finding 5.2 : increased-risk-major-coastal-impacts

Sea level rise, coupled with storm surge, will continue to increase the risk of major coastal impacts on transportation infrastructure, including both temporary and permanent flooding of airports, ports and harbors, roads, rail lines, tunnels, and bridges.

This finding is from chapter 5 of Climate Change Impacts in the United States: The Third National Climate Assessment.

Process for developing key messages: In developing key messages, the chapter author team engaged, via teleconference, in multiple technical discussions from January through May 2012 as they reviewed numerous peer reviewed publications. Technical input reports (21) on a wide range of topics were also received and reviewed as part of the Federal Register Notice solicitation for public input. The author team’s review included a foundational Technical Input Report for the National Climate Assessment, “Climate Impacts and U.S. Transportation.”6b4d3283-49dc-4b8d-830b-aa554e37279f Other published literature and professional judgment were also considered as the chapter key messages were developed. The chapter author team met in St. Louis, MO, in April 2012 for expert deliberation and finalization of key messages.

Description of evidence base: Estimates of global sea level rise are documented in Ch. 2: Our Changing Climate, Key Message 10 of this report. The prospective impact of sea level rise and storm surge on transportation systems is illustrated by the impact of recent hurricanes on U.S. coastlines. In addition, research on impacts of sea level rise and storm surge on transportation assets in particular regions of the United States demonstrate the potential for major coastal impacts (for example, CCSP 2008, Rosenzweig et al. 2011, and Suarez et al. 20058dbd70c4-cd8c-4dce-b27c-bfb412901e58 0127c256-83e6-4e22-9715-bfc0fbbfb8d9 78fbf40c-2639-480a-8410-5be748750f2b). Note that most existing literature on storm surge and sea level rise impacts on transportation systems is based on a global sea level rise of less than one meter (about 3 feet). The most recent projections include a potentially greater rise in global sea level (Ch. 2: Our Changing Climate, Key Message 10). In addition, the key message and supporting text summarize extensive evidence documented in “Climate Impacts and U.S. Transportation.”6b4d3283-49dc-4b8d-830b-aa554e37279f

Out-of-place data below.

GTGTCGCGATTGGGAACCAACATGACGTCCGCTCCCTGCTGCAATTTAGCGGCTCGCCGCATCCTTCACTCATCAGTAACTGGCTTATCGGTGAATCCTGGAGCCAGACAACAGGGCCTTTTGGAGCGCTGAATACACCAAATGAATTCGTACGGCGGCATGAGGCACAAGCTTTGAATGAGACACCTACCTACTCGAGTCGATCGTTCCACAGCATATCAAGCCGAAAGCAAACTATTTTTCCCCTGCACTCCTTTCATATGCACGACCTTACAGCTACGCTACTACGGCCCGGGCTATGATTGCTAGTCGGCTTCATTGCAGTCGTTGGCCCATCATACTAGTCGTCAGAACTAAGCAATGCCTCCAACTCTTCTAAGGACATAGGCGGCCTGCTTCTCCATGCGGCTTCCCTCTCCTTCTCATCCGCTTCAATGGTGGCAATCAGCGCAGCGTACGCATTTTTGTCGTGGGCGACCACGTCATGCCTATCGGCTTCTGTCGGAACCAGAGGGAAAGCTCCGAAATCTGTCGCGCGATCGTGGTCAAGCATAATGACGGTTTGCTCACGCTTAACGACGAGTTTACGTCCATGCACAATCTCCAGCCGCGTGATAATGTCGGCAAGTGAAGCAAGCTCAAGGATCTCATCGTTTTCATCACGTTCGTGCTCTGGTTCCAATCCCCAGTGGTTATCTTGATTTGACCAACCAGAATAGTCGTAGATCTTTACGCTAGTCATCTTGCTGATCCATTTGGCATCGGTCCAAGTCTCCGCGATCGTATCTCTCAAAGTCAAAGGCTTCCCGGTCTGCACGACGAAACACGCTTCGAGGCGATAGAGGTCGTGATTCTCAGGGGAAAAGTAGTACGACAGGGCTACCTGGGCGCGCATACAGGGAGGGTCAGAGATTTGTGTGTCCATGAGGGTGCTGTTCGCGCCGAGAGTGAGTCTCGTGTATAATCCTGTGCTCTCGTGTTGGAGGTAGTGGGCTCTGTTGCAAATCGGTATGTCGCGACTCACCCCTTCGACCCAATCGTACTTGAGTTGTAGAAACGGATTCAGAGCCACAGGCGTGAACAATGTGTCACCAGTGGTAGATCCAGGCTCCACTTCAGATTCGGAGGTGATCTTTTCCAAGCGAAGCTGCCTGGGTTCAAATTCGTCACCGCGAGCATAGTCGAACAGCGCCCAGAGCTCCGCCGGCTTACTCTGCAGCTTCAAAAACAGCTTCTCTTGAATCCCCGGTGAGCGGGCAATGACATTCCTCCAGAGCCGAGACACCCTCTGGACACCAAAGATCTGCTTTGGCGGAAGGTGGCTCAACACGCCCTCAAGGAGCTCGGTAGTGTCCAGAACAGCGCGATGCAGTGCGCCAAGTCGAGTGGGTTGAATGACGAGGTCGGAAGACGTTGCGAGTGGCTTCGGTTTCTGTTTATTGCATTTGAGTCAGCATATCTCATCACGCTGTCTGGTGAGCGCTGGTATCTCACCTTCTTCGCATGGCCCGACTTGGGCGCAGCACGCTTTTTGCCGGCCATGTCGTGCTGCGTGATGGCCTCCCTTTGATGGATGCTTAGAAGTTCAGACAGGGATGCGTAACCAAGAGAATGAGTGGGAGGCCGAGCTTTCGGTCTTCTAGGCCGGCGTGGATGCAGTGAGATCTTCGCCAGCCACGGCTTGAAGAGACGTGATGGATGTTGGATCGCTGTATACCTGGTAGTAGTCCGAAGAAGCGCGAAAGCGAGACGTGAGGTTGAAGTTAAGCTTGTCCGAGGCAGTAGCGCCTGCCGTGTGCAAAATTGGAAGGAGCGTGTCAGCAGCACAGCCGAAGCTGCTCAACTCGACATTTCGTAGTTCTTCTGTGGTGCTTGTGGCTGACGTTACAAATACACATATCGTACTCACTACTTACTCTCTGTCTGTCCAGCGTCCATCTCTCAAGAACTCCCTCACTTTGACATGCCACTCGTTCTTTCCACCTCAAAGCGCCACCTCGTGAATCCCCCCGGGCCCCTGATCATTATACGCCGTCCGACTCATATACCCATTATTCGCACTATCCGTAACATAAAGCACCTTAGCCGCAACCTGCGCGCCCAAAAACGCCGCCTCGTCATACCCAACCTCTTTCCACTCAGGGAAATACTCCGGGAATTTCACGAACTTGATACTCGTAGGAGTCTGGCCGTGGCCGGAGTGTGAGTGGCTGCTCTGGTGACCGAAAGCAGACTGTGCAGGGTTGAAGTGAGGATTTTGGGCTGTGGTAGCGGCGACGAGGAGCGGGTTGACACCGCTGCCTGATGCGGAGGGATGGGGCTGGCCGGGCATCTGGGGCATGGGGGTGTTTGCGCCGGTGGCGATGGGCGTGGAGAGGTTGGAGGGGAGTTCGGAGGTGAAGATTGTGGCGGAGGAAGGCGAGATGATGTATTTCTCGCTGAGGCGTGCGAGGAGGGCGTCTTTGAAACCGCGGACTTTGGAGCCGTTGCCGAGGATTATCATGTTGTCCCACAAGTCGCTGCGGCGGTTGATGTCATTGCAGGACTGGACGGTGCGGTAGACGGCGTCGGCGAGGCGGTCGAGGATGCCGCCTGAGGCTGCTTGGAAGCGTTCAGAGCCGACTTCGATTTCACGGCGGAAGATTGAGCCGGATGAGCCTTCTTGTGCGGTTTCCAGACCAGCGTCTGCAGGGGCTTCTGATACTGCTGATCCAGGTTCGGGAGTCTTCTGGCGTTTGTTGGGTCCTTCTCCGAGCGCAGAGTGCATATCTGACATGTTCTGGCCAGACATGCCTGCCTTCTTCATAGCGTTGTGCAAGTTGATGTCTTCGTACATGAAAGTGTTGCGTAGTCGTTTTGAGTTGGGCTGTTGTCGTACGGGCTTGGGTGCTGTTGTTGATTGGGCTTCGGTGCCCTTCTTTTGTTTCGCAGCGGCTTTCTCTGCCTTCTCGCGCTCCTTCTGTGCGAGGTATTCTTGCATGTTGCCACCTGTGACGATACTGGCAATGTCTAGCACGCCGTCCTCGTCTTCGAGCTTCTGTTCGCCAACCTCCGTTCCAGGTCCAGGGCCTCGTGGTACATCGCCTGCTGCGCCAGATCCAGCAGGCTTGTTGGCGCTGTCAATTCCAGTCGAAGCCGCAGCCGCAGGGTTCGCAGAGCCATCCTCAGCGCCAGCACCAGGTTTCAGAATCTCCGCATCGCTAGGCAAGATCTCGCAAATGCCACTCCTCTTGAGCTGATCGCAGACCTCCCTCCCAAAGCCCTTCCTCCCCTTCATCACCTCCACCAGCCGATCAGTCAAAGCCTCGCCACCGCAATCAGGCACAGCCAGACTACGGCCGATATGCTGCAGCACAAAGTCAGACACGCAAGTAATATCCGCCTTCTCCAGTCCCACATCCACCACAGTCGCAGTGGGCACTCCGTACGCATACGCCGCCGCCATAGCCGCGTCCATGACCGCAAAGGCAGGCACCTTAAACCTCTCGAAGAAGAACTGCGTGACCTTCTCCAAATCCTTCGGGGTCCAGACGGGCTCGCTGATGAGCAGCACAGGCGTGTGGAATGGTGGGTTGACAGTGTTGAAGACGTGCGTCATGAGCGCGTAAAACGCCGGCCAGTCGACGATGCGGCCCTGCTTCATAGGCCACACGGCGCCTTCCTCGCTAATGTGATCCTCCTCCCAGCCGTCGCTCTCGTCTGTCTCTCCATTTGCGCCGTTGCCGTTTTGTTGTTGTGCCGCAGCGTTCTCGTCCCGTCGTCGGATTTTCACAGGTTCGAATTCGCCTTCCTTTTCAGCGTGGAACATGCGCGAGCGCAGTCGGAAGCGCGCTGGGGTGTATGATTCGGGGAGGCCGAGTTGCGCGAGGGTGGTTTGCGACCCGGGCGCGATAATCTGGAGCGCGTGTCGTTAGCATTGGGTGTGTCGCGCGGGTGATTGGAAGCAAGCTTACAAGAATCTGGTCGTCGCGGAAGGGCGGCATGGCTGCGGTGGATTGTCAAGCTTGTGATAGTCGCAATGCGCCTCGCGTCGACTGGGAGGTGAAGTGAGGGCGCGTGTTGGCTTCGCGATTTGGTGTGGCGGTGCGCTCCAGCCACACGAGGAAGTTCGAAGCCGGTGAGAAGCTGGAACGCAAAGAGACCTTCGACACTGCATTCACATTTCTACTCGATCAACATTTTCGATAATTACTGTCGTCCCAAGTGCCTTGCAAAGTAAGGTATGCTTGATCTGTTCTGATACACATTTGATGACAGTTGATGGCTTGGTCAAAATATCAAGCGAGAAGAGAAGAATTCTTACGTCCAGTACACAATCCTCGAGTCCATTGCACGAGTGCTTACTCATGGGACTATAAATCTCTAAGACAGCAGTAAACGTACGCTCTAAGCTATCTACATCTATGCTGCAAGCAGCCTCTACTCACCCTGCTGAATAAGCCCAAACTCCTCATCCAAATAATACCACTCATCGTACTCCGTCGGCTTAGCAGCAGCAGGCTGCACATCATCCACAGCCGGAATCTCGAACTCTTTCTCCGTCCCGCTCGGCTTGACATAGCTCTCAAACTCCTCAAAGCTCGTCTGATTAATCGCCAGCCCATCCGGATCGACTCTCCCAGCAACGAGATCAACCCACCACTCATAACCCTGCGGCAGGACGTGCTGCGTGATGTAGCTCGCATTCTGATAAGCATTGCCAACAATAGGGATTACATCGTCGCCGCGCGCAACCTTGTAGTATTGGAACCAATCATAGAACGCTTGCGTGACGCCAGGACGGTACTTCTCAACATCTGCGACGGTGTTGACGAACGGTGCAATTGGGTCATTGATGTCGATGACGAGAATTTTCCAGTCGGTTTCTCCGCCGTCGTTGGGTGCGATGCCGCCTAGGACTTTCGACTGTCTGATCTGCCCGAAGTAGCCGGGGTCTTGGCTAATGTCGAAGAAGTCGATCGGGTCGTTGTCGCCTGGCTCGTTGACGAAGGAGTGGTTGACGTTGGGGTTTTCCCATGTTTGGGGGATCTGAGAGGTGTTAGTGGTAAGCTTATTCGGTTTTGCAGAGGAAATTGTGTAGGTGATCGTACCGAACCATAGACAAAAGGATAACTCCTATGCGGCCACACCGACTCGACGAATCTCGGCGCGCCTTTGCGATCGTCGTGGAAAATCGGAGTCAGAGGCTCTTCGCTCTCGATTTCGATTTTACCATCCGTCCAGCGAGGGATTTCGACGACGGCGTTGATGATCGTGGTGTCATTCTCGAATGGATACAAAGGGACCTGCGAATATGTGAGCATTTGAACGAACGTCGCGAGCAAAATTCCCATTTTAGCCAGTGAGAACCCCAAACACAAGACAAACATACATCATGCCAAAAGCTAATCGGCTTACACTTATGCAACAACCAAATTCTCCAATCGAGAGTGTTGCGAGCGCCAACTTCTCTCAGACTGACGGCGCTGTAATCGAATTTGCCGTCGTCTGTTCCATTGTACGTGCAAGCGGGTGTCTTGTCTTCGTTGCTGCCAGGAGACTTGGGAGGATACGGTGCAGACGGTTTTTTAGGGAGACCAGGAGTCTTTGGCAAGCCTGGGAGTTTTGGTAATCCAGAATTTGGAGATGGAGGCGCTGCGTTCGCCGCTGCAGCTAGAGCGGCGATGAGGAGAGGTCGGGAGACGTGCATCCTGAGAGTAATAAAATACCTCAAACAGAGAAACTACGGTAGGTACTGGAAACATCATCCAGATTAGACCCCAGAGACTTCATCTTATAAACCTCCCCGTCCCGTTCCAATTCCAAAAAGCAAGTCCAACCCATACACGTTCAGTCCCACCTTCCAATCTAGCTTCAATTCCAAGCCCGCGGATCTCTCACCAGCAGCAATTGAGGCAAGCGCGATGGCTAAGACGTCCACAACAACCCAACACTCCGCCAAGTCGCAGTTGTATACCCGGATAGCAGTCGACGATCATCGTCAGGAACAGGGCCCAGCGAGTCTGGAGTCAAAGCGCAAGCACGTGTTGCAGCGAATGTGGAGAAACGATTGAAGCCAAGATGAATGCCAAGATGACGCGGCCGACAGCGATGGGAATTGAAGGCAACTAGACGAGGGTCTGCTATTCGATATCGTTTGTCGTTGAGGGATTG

New information and remaining uncertainties: As noted above, new estimates of global sea level rise have overtaken most of the existing literature on transportation and sea level rise in the United States. In addition, it is not clear that the existing transportation literature reflects recent USGS work on interactions between sea level rise, wave action, and local geology.5ddaab38-f315-487d-8b7a-bb322bb9b60c New global sea level rise estimates will enable the development of new regional estimates, as well as revision of regional coastal erosion and flood modeling. Such smaller scale estimates are important because transportation and other infrastructure impacts must necessarily be studied in a local context. Generally speaking, modeling of sea level rise impacts using existing USGS National Elevation Dataset (NED) data has well-understood limitations. Since NED data is freely and easily available, it is often used for preliminary modeling. More accurate and more recent elevation data may be captured via LIDAR campaigns, and this data collection effort will be necessary for accurate understanding of regional and local sea level rise and storm surge impacts.1bc74f07-688c-482c-a923-483f5d3de8b5 Accurate understanding of transportation impacts is specific to particular infrastructure elements, so detailed inventories of local and regional infrastructure must be combined with detailed and accurate elevation data and the best available predictions of local sea level rise and storm surge. Therefore, national assessments of sea level rise must be built on detailed local and regional assessments. Improved modeling is needed on the interactions among sea level rise, storm surge, tidal movement, and wave action to get a better understanding of the dynamics of the phenomena.

Assessment of confidence based on evidence: The authors have high confidence sea levels are rising and storm surge on top of these higher sea levels pose risks to coastal transportation infrastructure.

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